The ghost kitchen phenomenon is taking the restaurant industry by storm. But as they become less “ghostly” and more consumer-facing ghost kitchens face the challenge of how to implement curbside pickup and delivery. Often not as visible or apparent to consumers, ghost kitchens are having to re-invent themselves using technology to better serve and market to the consumer directly.
Euromonitor, a market research firm, recently estimated that all forms of ghost kitchens could become a one trillion-dollar business by 2030. And, according to a report by Restaurant Industry & Market Evolution, 52 percent of surveyed restaurants are considering setting up a Ghost Kitchen or some sort of delivery-only service as an offshoot of their brand. All of this is well and good for the evolution of the restaurant industry, but with this dynamic growth, online ordering and curbside pickup and delivery will have to grow proportionately.
At SWIPEBY, we have collaborated with ghost kitchens implementing our curbside ordering and delivery platform because the ghost kitchen industry is now focusing on delivery. According to Restaurant Insider’s UpServe, digital ordering and delivery have grown 300 per cent faster than dine-in traffic since 2014 and delivery sales could rise an annual average of more than 20 per cent to $365 billion worldwide by 2030.
We see a substantial opportunity for Ghost kitchens to be uniquely positioned for curbside pickup, too. Their entire concept is predicated on being fast and making food takeout ready – very similar to standard QSRs like McDonalds or Burger King. With the right technology, ghost kitchens can become true competitors to the conventional drive-thru establishments and capture more customers while providing higher quality food.
Another trend is the migration of ghost kitchens from the hyper urban areas where everything started to more suburban markets where pickup and delivery are common. In these markets, delivery is less predictable, expensive and takes longer, but expected. There is a massive market opportunity for ghost kitchens to capture demand in suburban locations where QSRs are already operating just by adding curbside and delivery.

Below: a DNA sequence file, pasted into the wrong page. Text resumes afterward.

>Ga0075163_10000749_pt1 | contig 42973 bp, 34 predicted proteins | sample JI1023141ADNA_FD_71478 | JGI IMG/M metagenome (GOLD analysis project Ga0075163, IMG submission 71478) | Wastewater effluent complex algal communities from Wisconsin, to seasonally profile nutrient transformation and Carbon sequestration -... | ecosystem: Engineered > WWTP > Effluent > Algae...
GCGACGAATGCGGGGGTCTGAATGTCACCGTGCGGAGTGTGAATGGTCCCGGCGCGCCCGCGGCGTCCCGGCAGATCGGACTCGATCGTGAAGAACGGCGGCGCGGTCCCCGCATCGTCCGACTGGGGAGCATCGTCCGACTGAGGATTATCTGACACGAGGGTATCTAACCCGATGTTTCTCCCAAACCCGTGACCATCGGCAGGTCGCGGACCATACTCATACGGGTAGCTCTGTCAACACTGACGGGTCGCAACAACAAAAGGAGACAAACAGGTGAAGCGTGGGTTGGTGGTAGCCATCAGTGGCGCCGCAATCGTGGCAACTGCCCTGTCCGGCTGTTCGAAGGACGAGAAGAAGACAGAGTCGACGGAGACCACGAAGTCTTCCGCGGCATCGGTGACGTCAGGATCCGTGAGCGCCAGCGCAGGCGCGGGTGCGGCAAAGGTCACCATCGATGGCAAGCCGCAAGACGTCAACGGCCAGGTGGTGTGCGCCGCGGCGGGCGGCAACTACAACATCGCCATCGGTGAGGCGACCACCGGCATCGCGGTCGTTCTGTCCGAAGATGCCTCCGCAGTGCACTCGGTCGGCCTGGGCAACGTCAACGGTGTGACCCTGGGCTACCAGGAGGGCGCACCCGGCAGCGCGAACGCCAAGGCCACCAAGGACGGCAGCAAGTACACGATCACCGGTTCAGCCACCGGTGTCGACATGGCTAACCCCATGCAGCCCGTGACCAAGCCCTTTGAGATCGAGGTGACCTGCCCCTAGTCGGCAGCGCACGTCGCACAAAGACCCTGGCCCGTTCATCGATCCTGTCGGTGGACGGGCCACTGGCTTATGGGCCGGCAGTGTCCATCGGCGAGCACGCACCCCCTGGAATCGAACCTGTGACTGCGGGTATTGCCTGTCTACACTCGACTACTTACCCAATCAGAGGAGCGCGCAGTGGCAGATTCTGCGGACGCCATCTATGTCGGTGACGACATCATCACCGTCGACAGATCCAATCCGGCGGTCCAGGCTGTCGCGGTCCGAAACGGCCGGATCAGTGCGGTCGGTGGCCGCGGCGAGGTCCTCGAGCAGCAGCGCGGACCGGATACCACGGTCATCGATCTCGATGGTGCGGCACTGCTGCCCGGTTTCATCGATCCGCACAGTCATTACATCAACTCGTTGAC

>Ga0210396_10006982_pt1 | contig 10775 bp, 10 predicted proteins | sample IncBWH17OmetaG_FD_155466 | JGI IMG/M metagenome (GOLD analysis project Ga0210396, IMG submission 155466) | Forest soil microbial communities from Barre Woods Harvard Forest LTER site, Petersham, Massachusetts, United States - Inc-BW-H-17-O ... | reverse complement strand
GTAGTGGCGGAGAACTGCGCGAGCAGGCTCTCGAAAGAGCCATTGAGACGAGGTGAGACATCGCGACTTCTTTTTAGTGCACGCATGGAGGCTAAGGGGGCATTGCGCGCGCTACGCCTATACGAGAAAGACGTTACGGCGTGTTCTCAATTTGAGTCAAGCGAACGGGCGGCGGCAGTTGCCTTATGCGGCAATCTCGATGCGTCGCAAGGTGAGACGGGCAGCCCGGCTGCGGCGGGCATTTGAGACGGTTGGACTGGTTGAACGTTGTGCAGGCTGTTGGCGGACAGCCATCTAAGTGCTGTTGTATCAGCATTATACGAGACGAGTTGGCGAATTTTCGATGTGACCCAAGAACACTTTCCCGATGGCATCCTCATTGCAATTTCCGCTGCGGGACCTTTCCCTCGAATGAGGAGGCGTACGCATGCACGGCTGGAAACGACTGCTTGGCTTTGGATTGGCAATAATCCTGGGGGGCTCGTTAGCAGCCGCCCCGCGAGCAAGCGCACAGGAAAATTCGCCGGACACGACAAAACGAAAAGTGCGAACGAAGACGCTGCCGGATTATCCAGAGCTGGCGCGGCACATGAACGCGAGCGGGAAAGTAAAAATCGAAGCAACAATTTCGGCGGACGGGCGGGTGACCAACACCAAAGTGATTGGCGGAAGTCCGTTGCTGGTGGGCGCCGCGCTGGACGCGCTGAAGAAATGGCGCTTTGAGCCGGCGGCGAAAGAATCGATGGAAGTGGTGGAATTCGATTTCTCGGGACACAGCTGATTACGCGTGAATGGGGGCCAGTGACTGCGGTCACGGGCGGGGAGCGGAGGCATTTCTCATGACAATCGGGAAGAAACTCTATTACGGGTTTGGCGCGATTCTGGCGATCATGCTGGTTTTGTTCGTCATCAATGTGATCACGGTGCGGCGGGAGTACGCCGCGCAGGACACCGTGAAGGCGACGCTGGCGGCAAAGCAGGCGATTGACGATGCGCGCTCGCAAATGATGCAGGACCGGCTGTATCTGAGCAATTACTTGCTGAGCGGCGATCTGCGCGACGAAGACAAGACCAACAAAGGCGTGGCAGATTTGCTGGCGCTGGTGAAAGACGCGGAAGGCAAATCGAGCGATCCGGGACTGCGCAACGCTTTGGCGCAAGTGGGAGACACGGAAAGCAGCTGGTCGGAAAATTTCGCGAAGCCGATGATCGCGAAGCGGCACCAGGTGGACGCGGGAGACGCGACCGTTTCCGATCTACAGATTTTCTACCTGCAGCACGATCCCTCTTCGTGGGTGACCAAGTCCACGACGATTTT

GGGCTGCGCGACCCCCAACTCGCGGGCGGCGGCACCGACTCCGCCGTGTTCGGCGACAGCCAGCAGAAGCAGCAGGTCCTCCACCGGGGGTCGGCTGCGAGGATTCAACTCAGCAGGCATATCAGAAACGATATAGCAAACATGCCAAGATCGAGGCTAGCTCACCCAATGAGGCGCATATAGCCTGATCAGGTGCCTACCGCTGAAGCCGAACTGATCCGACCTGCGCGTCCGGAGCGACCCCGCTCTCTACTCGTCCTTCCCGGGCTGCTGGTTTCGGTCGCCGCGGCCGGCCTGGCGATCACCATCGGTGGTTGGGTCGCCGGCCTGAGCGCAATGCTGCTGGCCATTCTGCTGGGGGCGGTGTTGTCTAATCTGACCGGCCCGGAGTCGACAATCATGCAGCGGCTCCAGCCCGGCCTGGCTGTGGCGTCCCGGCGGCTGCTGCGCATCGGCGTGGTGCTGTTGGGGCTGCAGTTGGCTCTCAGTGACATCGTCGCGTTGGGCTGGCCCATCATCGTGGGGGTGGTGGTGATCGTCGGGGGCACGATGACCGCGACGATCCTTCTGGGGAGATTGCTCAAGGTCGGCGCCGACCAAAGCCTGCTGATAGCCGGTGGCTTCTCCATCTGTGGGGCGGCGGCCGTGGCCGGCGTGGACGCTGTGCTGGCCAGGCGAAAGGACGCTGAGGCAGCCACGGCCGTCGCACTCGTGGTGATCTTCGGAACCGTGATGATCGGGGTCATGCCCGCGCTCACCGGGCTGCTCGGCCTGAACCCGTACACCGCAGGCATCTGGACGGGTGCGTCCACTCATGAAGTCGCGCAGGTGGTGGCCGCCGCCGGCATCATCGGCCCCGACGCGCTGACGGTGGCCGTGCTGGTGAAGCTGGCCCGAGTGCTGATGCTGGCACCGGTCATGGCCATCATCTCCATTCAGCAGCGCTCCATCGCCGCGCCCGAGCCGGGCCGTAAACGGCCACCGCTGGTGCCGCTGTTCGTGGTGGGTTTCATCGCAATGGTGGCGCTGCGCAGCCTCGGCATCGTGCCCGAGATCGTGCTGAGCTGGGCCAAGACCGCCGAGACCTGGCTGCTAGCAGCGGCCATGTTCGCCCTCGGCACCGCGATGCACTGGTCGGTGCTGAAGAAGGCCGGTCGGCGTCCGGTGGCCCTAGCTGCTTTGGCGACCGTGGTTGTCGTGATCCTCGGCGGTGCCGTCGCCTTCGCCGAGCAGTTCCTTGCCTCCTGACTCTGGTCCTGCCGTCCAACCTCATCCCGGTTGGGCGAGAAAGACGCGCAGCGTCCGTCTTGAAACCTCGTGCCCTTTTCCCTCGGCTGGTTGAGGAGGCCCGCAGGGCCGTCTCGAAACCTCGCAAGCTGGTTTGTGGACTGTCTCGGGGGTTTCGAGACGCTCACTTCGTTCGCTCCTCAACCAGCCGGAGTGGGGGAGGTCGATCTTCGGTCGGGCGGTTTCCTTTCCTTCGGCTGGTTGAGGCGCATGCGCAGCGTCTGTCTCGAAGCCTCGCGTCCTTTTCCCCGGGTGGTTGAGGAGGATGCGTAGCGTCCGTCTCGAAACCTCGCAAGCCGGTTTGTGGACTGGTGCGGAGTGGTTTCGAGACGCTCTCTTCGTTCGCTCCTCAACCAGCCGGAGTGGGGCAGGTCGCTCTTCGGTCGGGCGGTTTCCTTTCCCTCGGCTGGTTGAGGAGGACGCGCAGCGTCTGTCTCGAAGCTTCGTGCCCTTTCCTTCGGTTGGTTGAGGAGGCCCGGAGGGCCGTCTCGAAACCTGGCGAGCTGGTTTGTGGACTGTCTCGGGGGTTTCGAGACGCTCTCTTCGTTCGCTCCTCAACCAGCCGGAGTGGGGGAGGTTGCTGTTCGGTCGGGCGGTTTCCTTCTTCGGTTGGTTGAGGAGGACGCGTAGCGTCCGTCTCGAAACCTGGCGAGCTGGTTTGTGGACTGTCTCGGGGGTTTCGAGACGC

Technology, like a turnkey platform, can offer ghost kitchens convenient online ordering, virtual drive-thru, and non-commission delivery with customizable geofenced arrival notifications so that guests and staff have an excellent experience. Since many ghost kitchens are hard to find and aren’t marked, the geofencing technology allows them to set customized messaging for directions as well as to market to customers on their way to pick up their order. If the staff is working within a closed setting such as a shipping container, the geofencing will notify them when the customer is near and when they arrive for better service.
Finally, as ghost kitchen concepts mature, we have seen that these brands want to take more control over using the delivery experience to market to and connect with consumers. With the connectivity during the customer drive the ghost kitchen can market directly to the customer all the while collecting purchasing data to use in future marketing efforts, something the third-party delivery companies keep from the restaurant. This allows ghost kitchens to create greater brand awareness and stickiness by using social media, a greater online presence or digital marketing techniques to drive the business to increase margins even more while controlling customer data.
Innovative technology can help give a ghost kitchen the ability to expand its business by directly selling to consumers. We are seeing, and sincerely feel, that as people turn to online ordering and the reliance on technology, ghost kitchens will become more important to the long-term viability of the restaurant industry.